I don't want to be a bitter person. But something happened a few years ago that still irks me.
After giving birth to my third child, I came home with her from the hospital on a Wednesday. Thursday night—or rather Friday morning at 2:00 A.M.—my husband returned to the hospital with our then four-year-old son, Isaac. Earlier that day, Isaac had already been to urgent care because of difficulty breathing. But the doctor had merely diagnosed him with a mild case of asthma and recommended we follow up with our regular doctor soon. Instead, Isaac ended up in the ER, then in the hospital, with a wicked bout of pneumonia.
So there we were: one new baby, one child in the hospital, and one kid wondering how she could get a little attention. Clearly, we were a bit stressed.I'd like to say we had numerous friends rally around to provide some meals and offer to baby-sit while I visited my son in the hospital, but I can't. And that bugs me to this day.
But I think I know what went wrong. My husband and I are too strong. We're the people who help, who support, who nurture. When we know someone's in need, we try to assist them. And we rarely let on that we have needs of our own.
This is the curse of the capable. Those of us considered dependable, stable, and strong tend to present such a good show that no one can see when we actually need help. Maybe we don't even let ourselves see when we need help.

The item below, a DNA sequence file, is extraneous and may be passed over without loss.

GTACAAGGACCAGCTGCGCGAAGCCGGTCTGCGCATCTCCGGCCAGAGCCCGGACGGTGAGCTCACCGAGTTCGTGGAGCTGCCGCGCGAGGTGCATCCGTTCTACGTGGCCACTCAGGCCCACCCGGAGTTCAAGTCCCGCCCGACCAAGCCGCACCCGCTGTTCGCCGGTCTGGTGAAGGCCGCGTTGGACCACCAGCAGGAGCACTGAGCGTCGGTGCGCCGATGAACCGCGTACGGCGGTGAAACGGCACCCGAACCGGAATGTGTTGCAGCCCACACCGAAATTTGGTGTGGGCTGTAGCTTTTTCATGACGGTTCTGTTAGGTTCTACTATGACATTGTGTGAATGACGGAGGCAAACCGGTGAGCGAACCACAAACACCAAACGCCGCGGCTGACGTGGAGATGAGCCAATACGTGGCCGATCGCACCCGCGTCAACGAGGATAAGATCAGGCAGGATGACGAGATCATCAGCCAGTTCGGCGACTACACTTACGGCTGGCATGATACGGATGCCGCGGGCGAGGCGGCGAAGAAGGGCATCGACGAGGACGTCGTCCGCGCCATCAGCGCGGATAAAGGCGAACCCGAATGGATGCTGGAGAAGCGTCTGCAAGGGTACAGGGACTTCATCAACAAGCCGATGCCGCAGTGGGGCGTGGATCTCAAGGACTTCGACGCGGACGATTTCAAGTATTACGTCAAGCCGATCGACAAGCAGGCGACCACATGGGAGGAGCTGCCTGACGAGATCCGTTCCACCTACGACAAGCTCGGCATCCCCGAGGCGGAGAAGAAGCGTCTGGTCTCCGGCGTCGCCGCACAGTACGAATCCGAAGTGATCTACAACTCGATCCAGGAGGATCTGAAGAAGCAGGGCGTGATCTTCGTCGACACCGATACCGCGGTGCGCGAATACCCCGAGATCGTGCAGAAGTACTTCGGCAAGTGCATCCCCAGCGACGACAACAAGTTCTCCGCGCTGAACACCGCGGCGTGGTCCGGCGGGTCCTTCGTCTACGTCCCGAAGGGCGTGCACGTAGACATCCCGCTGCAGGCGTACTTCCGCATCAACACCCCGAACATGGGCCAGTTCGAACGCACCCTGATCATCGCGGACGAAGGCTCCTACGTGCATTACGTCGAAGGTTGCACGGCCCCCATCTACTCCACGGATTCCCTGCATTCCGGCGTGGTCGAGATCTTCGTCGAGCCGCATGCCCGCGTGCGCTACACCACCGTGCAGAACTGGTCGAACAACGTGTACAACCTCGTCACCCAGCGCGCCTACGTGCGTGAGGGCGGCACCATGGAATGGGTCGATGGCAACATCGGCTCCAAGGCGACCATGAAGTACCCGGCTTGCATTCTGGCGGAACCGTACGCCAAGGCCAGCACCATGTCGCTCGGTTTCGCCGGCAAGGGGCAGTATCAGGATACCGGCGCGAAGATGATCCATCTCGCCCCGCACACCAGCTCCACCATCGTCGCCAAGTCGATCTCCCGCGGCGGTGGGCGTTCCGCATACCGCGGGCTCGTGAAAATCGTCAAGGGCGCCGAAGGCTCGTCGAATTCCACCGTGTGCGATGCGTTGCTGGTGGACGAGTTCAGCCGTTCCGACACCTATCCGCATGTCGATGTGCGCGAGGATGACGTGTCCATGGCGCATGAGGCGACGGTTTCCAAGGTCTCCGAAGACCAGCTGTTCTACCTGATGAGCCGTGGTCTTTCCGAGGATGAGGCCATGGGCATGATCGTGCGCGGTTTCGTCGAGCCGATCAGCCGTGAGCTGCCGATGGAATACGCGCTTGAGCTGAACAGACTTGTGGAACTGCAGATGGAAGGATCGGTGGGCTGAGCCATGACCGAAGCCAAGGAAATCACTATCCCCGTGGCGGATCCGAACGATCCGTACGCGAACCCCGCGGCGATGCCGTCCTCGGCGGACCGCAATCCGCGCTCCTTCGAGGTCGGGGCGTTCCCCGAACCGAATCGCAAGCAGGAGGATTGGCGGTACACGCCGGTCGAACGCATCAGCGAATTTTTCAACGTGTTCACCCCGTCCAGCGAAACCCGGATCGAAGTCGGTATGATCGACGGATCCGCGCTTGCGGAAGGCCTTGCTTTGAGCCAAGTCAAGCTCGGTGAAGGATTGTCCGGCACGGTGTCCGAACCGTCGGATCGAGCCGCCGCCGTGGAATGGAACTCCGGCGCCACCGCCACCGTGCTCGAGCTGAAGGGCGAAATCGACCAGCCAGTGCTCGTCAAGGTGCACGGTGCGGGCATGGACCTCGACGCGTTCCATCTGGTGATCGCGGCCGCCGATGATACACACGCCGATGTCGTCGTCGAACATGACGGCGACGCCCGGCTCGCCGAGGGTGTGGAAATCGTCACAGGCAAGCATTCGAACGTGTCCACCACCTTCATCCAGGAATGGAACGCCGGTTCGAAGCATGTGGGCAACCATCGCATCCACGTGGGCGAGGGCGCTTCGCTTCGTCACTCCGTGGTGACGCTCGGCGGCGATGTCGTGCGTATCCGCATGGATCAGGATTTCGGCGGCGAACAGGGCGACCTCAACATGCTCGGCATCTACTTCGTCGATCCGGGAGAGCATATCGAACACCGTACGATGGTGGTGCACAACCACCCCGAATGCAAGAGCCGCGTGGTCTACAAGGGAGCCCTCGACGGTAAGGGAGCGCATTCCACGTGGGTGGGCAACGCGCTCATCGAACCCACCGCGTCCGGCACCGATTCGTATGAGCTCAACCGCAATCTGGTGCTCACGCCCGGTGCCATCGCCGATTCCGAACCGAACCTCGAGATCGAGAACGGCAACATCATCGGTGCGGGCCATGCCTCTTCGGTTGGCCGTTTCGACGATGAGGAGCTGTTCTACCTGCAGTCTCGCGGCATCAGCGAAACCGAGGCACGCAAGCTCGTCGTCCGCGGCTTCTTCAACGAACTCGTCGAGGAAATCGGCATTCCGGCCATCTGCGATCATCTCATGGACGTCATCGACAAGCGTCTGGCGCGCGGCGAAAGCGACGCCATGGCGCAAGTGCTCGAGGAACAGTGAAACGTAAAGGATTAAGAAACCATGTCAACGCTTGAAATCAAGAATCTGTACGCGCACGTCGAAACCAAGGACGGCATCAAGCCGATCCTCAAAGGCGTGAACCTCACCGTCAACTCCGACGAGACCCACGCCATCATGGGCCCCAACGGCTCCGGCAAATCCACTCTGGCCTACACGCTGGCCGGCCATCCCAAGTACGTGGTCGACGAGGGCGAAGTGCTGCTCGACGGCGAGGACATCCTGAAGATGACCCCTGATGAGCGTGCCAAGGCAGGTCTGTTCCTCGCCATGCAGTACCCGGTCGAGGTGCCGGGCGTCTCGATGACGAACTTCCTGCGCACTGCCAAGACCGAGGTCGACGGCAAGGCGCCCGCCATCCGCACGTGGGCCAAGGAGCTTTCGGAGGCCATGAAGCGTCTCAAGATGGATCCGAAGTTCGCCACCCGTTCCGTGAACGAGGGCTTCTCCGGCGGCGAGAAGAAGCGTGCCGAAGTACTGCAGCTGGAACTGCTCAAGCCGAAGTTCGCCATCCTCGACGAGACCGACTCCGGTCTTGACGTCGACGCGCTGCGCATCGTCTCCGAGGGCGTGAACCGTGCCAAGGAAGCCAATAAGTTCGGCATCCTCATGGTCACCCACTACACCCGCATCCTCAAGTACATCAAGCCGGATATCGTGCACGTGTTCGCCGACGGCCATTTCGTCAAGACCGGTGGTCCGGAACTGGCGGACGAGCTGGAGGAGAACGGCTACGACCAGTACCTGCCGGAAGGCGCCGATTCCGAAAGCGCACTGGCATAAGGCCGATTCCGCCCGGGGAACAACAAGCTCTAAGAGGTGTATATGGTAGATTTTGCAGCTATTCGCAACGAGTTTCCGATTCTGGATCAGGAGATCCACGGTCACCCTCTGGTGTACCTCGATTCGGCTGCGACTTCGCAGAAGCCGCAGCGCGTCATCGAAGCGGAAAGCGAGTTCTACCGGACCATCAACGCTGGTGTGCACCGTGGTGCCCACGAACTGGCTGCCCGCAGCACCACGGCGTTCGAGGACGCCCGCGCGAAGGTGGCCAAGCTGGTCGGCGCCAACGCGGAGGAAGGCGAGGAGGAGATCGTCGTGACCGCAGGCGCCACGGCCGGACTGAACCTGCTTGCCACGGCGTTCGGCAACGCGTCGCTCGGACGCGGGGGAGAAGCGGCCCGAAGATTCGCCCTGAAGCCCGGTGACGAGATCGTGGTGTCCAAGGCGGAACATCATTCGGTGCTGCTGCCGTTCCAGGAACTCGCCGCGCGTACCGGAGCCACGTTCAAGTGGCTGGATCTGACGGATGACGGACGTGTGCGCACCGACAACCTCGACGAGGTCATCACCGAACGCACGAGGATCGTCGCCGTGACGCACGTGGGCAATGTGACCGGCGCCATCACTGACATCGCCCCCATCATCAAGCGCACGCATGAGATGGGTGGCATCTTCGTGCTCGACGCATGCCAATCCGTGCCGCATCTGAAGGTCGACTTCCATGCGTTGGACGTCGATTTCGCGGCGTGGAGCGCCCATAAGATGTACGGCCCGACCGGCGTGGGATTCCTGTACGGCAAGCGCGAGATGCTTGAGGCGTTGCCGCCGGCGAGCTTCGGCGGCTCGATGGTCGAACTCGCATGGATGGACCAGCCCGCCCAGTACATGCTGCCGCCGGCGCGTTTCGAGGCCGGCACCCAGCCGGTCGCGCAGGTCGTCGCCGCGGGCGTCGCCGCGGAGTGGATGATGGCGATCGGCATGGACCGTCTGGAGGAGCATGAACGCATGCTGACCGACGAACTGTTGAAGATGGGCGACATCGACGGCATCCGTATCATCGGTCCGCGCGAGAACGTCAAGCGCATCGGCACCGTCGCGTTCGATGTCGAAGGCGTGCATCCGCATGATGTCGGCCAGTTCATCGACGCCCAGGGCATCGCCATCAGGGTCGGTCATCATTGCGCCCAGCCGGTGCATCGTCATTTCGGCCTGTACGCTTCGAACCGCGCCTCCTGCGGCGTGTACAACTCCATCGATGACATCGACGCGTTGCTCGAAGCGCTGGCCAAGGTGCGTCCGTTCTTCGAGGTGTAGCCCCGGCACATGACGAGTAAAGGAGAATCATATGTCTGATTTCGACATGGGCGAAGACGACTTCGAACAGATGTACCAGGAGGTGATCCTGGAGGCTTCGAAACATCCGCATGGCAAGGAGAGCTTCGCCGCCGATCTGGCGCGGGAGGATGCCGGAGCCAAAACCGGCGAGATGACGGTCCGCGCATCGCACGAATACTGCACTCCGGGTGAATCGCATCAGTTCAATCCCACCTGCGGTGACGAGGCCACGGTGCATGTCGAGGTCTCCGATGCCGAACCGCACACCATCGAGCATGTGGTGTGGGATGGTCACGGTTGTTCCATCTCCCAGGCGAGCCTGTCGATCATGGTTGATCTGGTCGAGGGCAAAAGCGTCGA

Recently, I've had some conversations with a friend who appears, like me, to have everything together—strong marriage, lovely children, thriving career. Yet we both feel we're sinking in the muck of anxiety and depression. And because we've bought into our own myths of perfection so completely, we've been taken aback by the loneliness and isolation false perfection brings.
Admitting need is difficult, especially for those of us who work hard to meet others' needs. We're the busy worker bee, the ever-understanding mother, the constant shoulder for friends' tears, the calm cover in a stormy marriage. But being strong doesn't mean never needing anything. And there's no perfect-woman handbook that instructs us to suck it up and just keep smiling.
In fact, we women can find true strength in embracing who we are—even when who we are is tired or weak or needy. These aren't sins. They aren't personality flaws. They aren't signs of failure. Christ himself felt so tired, weak, and overwhelmed that he pulled away from crowds and spent time alone (Luke 6:12, John 6:15). And during his visit to Mary and Martha's home, he complimented Mary for having "chosen what is better" (Luke 10:41) when she recognized, as author Brennan Manning points out, that Jesus needed rest. He needed time with people who'd let him be tired and weak for a bit.
Jesus wasn't somehow less strong because he allowed others to see him in a time of need. In fact, Jesus might very well have been stronger because he lived in authentic relationships with his friends. His vulnerability and honesty were essential in forging genuine connections with the people he loved.
I'm slowly learning God created us to love, not to impress, each other. And I do my friends a disservice when I don't let them show me the love I try to give them. So I've started asking for help when I need it rather than secretly hoping someone will read my mind in times of stress. And whether gathering a crew to join me in cleaning the kitchen after small group or inviting some girlfriends out for dinner when I'm desperate for adult conversation, I'm finding good friends rarely turn me down.
What about you? Are you comfortable revealing neediness? How have you asked for help when you've needed it? In what ways has a willingness to show weakness made you stronger?
Copyright © 2010 by the author or Christianity Today/Kyria.com.
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